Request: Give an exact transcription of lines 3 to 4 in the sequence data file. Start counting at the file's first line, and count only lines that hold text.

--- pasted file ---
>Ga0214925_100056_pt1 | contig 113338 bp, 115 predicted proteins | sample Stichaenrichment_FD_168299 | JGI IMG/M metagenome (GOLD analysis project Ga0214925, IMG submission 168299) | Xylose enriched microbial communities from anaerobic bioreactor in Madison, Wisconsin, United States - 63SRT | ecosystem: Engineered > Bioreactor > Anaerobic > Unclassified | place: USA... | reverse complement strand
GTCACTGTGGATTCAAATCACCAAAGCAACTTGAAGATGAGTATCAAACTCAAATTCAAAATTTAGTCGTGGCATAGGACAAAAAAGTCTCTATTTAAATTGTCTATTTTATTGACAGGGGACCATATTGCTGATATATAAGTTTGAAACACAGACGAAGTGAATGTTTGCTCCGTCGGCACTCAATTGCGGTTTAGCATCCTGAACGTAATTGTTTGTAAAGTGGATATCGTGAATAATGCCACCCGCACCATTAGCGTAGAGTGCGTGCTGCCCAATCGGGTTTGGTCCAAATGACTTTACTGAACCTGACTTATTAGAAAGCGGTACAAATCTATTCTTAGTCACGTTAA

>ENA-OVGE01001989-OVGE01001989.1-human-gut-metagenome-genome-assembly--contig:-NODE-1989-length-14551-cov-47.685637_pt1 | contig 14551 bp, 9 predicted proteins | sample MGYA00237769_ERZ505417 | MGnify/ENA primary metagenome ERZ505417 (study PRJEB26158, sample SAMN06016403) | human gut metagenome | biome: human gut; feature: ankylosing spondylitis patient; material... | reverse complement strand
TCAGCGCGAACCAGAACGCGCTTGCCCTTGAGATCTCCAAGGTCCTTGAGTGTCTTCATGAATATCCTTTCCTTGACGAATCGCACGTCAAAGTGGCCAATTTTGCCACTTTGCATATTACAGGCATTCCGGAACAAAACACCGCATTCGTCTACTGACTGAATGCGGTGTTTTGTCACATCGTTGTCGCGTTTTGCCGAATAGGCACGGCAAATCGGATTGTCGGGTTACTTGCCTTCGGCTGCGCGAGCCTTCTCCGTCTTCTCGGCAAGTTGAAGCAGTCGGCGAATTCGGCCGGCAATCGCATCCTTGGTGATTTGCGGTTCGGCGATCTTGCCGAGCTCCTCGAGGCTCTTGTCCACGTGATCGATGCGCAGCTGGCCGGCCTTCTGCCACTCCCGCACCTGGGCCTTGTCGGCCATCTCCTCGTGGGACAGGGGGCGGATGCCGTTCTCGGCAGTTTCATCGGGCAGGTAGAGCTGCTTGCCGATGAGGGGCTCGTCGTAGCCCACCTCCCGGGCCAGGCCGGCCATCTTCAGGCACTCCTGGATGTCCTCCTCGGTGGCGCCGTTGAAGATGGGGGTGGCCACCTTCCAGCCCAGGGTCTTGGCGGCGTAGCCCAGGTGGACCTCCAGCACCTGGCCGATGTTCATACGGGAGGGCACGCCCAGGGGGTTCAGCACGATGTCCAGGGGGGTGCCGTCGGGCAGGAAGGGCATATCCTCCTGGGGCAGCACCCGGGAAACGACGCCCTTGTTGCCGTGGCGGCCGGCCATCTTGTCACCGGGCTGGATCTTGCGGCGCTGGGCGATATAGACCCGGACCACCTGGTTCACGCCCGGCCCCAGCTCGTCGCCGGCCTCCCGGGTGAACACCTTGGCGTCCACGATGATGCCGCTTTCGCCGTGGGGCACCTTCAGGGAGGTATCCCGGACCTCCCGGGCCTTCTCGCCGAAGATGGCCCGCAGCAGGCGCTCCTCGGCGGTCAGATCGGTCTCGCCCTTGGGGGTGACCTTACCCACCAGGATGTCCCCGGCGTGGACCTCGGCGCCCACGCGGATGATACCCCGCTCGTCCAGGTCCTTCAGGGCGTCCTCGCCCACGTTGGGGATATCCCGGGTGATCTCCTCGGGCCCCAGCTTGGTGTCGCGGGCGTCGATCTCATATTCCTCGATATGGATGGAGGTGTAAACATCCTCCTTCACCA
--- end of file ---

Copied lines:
>ENA-OVGE01001989-OVGE01001989.1-human-gut-metagenome-genome-assembly--contig:-NODE-1989-length-14551-cov-47.685637_pt1 | contig 14551 bp, 9 predicted proteins | sample MGYA00237769_ERZ505417 | MGnify/ENA primary metagenome ERZ505417 (study PRJEB26158, sample SAMN06016403) | human gut metagenome | biome: human gut; feature: ankylosing spondylitis patient; material... | reverse complement strand
TCAGCGCGAACCAGAACGCGCTTGCCCTTGAGATCTCCAAGGTCCTTGAGTGTCTTCATGAATATCCTTTCCTTGACGAATCGCACGTCAAAGTGGCCAATTTTGCCACTTTGCATATTACAGGCATTCCGGAACAAAACACCGCATTCGTCTACTGACTGAATGCGGTGTTTTGTCACATCGTTGTCGCGTTTTGCCGAATAGGCACGGCAAATCGGATTGTCGGGTTACTTGCCTTCGGCTGCGCGAGCCTTCTCCGTCTTCTCGGCAAGTTGAAGCAGTCGGCGAATTCGGCCGGCAATCGCATCCTTGGTGATTTGCGGTTCGGCGATCTTGCCGAGCTCCTCGAGGCTCTTGTCCACGTGATCGATGCGCAGCTGGCCGGCCTTCTGCCACTCCCGCACCTGGGCCTTGTCGGCCATCTCCTCGTGGGACAGGGGGCGGATGCCGTTCTCGGCAGTTTCATCGGGCAGGTAGAGCTGCTTGCCGATGAGGGGCTCGTCGTAGCCCACCTCCCGGGCCAGGCCGGCCATCTTCAGGCACTCCTGGATGTCCTCCTCGGTGGCGCCGTTGAAGATGGGGGTGGCCACCTTCCAGCCCAGGGTCTTGGCGGCGTAGCCCAGGTGGACCTCCAGCACCTGGCCGATGTTCATACGGGAGGGCACGCCCAGGGGGTTCAGCACGATGTCCAGGGGGGTGCCGTCGGGCAGGAAGGGCATATCCTCCTGGGGCAGCACCCGGGAAACGACGCCCTTGTTGCCGTGGCGGCCGGCCATCTTGTCACCGGGCTGGATCTTGCGGCGCTGGGCGATATAGACCCGGACCACCTGGTTCACGCCCGGCCCCAGCTCGTCGCCGGCCTCCCGGGTGAACACCTTGGCGTCCACGATGATGCCGCTTTCGCCGTGGGGCACCTTCAGGGAGGTATCCCGGACCTCCCGGGCCTTCTCGCCGAAGATGGCCCGCAGCAGGCGCTCCTCGGCGGTCAGATCGGTCTCGCCCTTGGGGGTGACCTTACCCACCAGGATGTCCCCGGCGTGGACCTCGGCGCCCACGCGGATGATACCCCGCTCGTCCAGGTCCTTCAGGGCGTCCTCGCCCACGTTGGGGATATCCCGGGTGATCTCCTCGGGCCCCAGCTTGGTGTCGCGGGCGTCGATCTCATATTCCTCGATATGGATGGAGGTGTAAACATCCTCCTTCACCA